The small town of Absarokee is in Montana’s Stillwater County, located in an idyllic spot among rolling prairie grasslands. The Beartooth Mountains rise to the south and add to the surrounding scenery of the entire area.
Absarokee is twelve miles south of Columbus, along the southern stretch of Montana’s Highway 78, and passing tourist trade is huge in the area, especially in summer.
The eventual opening of the Crow Indian Reservation to homesteaders brought settlers to the area who formally founded the town of Absarokee in 1893. With the Homestead Acts of the 1860s and the railroad constantly expanding west, more settlers continued to descend on Montana.
It was in 1892 that the federal government opened the land around Absarokee for settlement as part of a 1.8 million-acre land cession that the Crow tribal leaders finally agreed to after bowing to continuously applied.
The Crow People, who had been residing in the area for at least a decade, moved 40 miles to a newer site on the Little Bighorn River along the I-90.
Montana Highway 78 is the best way to reach Absarokee, and this road runs through the Crow Indian Reservation’s original historic Absarokee site.
The Absarokee area is steeped in Crow tribal history, and the original Crow Indian Reservation was located on East Rosebud Creek, just south of the current town.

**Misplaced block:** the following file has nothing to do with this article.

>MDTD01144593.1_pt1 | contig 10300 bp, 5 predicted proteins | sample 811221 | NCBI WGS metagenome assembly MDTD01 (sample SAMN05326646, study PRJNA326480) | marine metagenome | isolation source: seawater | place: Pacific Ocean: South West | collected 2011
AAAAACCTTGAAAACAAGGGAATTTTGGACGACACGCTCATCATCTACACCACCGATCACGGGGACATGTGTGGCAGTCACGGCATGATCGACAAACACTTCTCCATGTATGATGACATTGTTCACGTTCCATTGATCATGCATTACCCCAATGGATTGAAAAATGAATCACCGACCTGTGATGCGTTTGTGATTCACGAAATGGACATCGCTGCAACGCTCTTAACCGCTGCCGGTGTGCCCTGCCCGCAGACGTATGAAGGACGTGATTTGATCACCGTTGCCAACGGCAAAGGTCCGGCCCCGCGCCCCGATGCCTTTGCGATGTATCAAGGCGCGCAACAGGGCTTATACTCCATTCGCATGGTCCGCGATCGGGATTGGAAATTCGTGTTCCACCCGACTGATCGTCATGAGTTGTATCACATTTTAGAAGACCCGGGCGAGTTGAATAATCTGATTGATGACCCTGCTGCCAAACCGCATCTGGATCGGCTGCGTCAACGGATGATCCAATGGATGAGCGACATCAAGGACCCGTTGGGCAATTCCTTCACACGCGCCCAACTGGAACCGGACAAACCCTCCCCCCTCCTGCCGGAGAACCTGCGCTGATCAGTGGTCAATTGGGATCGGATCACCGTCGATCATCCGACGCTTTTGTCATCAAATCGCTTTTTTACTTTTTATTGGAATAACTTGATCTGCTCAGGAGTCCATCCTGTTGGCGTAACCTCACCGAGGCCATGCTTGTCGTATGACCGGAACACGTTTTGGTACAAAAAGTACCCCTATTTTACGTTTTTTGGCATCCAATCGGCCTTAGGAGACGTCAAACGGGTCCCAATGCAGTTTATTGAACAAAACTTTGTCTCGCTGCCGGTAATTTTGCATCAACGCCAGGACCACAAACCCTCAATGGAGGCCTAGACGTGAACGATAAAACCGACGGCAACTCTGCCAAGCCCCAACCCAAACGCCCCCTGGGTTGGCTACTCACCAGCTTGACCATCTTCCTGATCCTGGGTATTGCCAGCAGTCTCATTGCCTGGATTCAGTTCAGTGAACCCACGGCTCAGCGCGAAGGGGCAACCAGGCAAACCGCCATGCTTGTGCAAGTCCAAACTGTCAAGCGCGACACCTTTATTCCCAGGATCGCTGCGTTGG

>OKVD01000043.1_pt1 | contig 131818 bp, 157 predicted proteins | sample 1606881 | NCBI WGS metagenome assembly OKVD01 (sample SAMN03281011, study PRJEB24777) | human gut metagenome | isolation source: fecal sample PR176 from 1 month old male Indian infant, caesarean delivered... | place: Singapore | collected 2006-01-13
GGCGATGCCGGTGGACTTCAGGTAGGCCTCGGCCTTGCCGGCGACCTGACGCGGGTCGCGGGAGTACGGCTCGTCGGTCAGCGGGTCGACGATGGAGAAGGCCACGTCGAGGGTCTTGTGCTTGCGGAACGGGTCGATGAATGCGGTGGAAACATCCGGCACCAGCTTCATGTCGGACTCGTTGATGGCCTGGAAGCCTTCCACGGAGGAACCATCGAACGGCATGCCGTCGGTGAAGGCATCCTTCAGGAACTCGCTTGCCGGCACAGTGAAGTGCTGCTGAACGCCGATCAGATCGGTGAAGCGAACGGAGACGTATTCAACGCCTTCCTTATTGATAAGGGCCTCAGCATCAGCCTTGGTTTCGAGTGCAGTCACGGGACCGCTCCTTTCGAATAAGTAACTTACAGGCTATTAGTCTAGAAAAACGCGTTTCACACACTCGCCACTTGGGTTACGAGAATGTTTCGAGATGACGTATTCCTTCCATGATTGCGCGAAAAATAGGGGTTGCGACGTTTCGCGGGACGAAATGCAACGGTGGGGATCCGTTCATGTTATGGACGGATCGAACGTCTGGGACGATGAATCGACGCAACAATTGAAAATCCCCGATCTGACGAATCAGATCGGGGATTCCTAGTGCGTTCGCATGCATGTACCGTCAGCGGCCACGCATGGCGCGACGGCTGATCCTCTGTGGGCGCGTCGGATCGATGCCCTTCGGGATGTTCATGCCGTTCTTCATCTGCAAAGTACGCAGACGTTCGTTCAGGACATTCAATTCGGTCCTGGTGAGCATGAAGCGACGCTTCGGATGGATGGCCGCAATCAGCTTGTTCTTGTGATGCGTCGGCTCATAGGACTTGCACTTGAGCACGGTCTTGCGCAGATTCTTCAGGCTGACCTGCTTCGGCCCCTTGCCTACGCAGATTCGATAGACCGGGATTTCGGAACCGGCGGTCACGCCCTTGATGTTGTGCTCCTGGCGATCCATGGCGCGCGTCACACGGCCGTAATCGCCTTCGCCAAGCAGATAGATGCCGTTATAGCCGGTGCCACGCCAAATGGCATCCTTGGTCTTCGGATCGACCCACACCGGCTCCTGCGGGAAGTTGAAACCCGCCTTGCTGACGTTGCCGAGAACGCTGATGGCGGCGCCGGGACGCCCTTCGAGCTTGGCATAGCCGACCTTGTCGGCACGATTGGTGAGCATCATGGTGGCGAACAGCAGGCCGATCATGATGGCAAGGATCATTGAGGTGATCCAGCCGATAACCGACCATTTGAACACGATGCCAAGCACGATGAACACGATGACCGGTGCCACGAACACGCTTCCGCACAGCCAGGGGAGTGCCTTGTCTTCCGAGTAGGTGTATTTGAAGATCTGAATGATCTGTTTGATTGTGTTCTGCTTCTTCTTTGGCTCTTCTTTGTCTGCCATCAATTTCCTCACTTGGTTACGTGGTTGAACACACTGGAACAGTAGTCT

These times of monumental upheaval for the Crow people saw more and more western settlers moving into the area, even though the reservation of the Absaroka (Crow) Indians had encompassed all the land south of Yellowstone from East Livingston to the present location.
These days the Absarokee population is less than 2,000, and although the Stillwater Mining Company still runs operations near the town, it is increasingly becoming sustained through tourism-related means.
Main Cultural, Historic, and Outdoor Attractions in Absarokee
The downtown area of Absarokee is small and quaint with little by way of museums or other historically-linked places.
It is full of small stores and plenty of places to shop, whether looking for necessary items or more tourist-related ones.
The small and picturesque community of Absarokee serves as an excellent gateway to the various fishing, rafting, hiking, camping, and outdoor exploration opportunities available along the Stillwater and Yellowstone rivers–not to mention the nearby Absaroka-Beartooth Wilderness.
Adventures frequently begin in Absarokee including hiking in the Absaroka-Beartooth Wilderness and horseback riding with Paintbrush Adventures.
Paintbrush Adventures is based at the famous Barron Ranch, which provides a taste of authentic cowboy life in a delightfully scenic setting with western hospitality.
This is a fifth-generation working horse, sheep, and cattle ranch that’s unlike any other dude ranch in Montana, and provides lasting memories for those who visit to partake in the recreation activities.
The Sioux Charley Lake Trailhead in Nye is a popular option from the nearby hiking on offer. This 3-mile route is rated as easy and includes views of rushing white-water rapids and is best used around June.